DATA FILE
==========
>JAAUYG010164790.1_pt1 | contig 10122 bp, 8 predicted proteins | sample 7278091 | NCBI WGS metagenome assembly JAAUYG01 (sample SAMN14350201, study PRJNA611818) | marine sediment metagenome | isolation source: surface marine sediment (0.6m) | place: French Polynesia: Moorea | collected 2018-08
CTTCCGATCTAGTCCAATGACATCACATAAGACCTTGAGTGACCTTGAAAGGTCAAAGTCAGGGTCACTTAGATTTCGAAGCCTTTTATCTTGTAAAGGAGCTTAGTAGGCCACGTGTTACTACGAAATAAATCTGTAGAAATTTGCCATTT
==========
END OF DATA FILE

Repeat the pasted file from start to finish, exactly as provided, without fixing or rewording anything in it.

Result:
>JAAUYG010164790.1_pt1 | contig 10122 bp, 8 predicted proteins | sample 7278091 | NCBI WGS metagenome assembly JAAUYG01 (sample SAMN14350201, study PRJNA611818) | marine sediment metagenome | isolation source: surface marine sediment (0.6m) | place: French Polynesia: Moorea | collected 2018-08
CTTCCGATCTAGTCCAATGACATCACATAAGACCTTGAGTGACCTTGAAAGGTCAAAGTCAGGGTCACTTAGATTTCGAAGCCTTTTATCTTGTAAAGGAGCTTAGTAGGCCACGTGTTACTACGAAATAAATCTGTAGAAATTTGCCATTT